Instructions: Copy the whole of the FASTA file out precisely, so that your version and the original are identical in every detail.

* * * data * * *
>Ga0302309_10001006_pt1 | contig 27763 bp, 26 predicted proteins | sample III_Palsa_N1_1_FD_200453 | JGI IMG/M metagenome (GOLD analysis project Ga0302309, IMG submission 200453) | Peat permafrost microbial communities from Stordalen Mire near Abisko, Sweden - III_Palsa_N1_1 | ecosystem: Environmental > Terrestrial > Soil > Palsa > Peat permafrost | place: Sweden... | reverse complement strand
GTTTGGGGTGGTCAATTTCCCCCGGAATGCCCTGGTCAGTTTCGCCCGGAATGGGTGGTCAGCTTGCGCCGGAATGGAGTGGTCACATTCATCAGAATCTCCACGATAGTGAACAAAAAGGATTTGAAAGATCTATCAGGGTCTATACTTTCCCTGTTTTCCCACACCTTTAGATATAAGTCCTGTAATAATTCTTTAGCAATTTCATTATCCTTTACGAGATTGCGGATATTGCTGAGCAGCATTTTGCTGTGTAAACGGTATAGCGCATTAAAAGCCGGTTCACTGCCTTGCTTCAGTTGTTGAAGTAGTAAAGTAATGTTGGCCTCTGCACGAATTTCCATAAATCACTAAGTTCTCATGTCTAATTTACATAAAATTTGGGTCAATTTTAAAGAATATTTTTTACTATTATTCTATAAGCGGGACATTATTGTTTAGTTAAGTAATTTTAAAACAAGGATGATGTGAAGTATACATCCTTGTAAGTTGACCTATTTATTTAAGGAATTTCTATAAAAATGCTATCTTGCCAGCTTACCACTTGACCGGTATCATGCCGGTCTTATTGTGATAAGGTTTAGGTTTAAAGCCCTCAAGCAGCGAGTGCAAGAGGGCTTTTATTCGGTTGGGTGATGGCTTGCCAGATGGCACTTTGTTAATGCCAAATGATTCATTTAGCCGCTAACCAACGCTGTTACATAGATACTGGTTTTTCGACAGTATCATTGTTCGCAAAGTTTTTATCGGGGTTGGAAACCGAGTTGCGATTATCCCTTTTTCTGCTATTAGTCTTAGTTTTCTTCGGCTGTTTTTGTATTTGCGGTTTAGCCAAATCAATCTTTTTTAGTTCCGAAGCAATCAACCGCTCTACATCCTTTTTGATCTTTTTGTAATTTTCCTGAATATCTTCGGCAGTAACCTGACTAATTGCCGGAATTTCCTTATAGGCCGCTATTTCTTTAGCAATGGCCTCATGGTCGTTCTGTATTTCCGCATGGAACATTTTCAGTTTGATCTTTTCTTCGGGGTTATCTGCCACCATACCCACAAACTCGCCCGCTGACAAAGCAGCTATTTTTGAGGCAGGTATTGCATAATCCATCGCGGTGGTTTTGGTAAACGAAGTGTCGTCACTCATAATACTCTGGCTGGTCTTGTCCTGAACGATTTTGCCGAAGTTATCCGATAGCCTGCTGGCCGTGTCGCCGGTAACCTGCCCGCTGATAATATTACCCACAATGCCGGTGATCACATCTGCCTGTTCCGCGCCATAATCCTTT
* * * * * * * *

>Ga0302309_10001006_pt1 | contig 27763 bp, 26 predicted proteins | sample III_Palsa_N1_1_FD_200453 | JGI IMG/M metagenome (GOLD analysis project Ga0302309, IMG submission 200453) | Peat permafrost microbial communities from Stordalen Mire near Abisko, Sweden - III_Palsa_N1_1 | ecosystem: Environmental > Terrestrial > Soil > Palsa > Peat permafrost | place: Sweden... | reverse complement strand
GTTTGGGGTGGTCAATTTCCCCCGGAATGCCCTGGTCAGTTTCGCCCGGAATGGGTGGTCAGCTTGCGCCGGAATGGAGTGGTCACATTCATCAGAATCTCCACGATAGTGAACAAAAAGGATTTGAAAGATCTATCAGGGTCTATACTTTCCCTGTTTTCCCACACCTTTAGATATAAGTCCTGTAATAATTCTTTAGCAATTTCATTATCCTTTACGAGATTGCGGATATTGCTGAGCAGCATTTTGCTGTGTAAACGGTATAGCGCATTAAAAGCCGGTTCACTGCCTTGCTTCAGTTGTTGAAGTAGTAAAGTAATGTTGGCCTCTGCACGAATTTCCATAAATCACTAAGTTCTCATGTCTAATTTACATAAAATTTGGGTCAATTTTAAAGAATATTTTTTACTATTATTCTATAAGCGGGACATTATTGTTTAGTTAAGTAATTTTAAAACAAGGATGATGTGAAGTATACATCCTTGTAAGTTGACCTATTTATTTAAGGAATTTCTATAAAAATGCTATCTTGCCAGCTTACCACTTGACCGGTATCATGCCGGTCTTATTGTGATAAGGTTTAGGTTTAAAGCCCTCAAGCAGCGAGTGCAAGAGGGCTTTTATTCGGTTGGGTGATGGCTTGCCAGATGGCACTTTGTTAATGCCAAATGATTCATTTAGCCGCTAACCAACGCTGTTACATAGATACTGGTTTTTCGACAGTATCATTGTTCGCAAAGTTTTTATCGGGGTTGGAAACCGAGTTGCGATTATCCCTTTTTCTGCTATTAGTCTTAGTTTTCTTCGGCTGTTTTTGTATTTGCGGTTTAGCCAAATCAATCTTTTTTAGTTCCGAAGCAATCAACCGCTCTACATCCTTTTTGATCTTTTTGTAATTTTCCTGAATATCTTCGGCAGTAACCTGACTAATTGCCGGAATTTCCTTATAGGCCGCTATTTCTTTAGCAATGGCCTCATGGTCGTTCTGTATTTCCGCATGGAACATTTTCAGTTTGATCTTTTCTTCGGGGTTATCTGCCACCATACCCACAAACTCGCCCGCTGACAAAGCAGCTATTTTTGAGGCAGGTATTGCATAATCCATCGCGGTGGTTTTGGTAAACGAAGTGTCGTCACTCATAATACTCTGGCTGGTCTTGTCCTGAACGATTTTGCCGAAGTTATCCGATAGCCTGCTGGCCGTGTCGCCGGTAACCTGCCCGCTGATAATATTACCCACAATGCCGGTGATCACATCTGCCTGTTCCGCGCCATAATCCTTT